BANGKOK — The government on Sunday unveiled a new guideline designed to lessen traffic congestion when members of the Royal Family travel in the cities.
The new set of rules, 10 points in total, was compiled by the police after His Majesty the King called for a revamp in security measures that would cause minimal impact to motorists, government spokeswoman Narumon Pinyosinwat says in an online video.
New practices unveiled by the government, which it said would only be applied to the King’s “private trips,” include:
1. Traffic lanes will be left open for the public during royal motorcades, instead of being shut entirely.
2. The motorcades will occupy only certain lanes while the rest will remain open to motorists.
3. The lanes on the opposite side of the motorcade route will remain open as usual. If the road lacks a road median, items such as traffic cones will be deployed to ensure public safety.
4. Traffic lanes merging into the motorcade route at intersections will be open as usual, using traffic cones to guide traffic flow.
5 U-turn bridges and crossing bridges over the motorcade route will be open as usual.
6 At toll booths, only two rightmost lanes will be reserved for the motorcade, while the rest will be open to other vehicles.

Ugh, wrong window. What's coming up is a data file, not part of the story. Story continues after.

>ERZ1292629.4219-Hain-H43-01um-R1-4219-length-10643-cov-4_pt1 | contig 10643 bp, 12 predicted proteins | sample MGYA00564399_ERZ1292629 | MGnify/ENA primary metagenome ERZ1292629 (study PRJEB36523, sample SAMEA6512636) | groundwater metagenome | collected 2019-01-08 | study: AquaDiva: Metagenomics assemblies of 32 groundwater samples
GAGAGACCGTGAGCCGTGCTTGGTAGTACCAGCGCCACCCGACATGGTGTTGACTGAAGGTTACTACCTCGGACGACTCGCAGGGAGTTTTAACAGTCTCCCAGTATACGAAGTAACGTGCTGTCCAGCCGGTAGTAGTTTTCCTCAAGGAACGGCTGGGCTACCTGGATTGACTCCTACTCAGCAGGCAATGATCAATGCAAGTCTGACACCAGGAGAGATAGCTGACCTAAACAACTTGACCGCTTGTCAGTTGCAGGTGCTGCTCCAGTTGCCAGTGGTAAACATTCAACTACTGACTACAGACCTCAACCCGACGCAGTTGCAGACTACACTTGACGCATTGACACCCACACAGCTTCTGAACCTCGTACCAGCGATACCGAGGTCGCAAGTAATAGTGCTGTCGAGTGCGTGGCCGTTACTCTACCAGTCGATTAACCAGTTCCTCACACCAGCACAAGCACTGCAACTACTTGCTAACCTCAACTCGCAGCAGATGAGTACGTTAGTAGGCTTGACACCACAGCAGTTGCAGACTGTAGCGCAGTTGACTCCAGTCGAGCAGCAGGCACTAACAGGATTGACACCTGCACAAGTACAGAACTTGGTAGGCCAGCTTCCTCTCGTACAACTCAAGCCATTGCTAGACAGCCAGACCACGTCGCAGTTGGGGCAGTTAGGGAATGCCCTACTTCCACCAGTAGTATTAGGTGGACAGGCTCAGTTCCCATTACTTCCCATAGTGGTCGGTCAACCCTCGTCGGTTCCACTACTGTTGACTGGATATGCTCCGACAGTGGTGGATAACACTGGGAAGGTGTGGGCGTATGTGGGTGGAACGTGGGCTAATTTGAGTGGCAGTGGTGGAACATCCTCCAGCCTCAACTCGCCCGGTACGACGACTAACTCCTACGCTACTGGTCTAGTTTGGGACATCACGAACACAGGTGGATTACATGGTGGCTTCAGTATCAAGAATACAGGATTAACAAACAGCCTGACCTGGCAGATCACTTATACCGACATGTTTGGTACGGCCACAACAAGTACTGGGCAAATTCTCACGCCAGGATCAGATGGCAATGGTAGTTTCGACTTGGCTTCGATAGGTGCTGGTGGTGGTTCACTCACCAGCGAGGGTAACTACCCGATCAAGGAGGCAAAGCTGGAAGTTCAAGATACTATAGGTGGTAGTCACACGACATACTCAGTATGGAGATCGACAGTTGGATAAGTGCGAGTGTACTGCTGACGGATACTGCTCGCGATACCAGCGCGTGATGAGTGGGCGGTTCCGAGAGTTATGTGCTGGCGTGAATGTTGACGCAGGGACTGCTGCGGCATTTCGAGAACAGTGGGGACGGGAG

7. Police will not force motorists to change direction at intersections along the motorcade route.
8. Traffic cones and lighting signs must be deployed in a suitable place that pose the least inconvenience to the public.
9. Police must consider employing appropriate public relations measures to notify motorists of optimal routes with the highest degree of convenience and safety.
10. Police commanders must supervise traffic management during the motorcades in person. They must also use appropriate manners and speech when addressing the public, and refrain from causing a sense of coercion.
Police often shut down major roads and intersections when royal motorcades pass by, prompting complaints of traffic congestion in the past, especially during city rush hours.
The palace has made several efforts to curb the impact of royal motorcades. King Bhumibol raised those concerns to his aides as early as 2001, according to media reports.
Guidelines aimed at improving motorists’ convenience during royal motorcades were also published on King Bhumibol’s instruction back in 2010 and 2012, but they were rarely followed.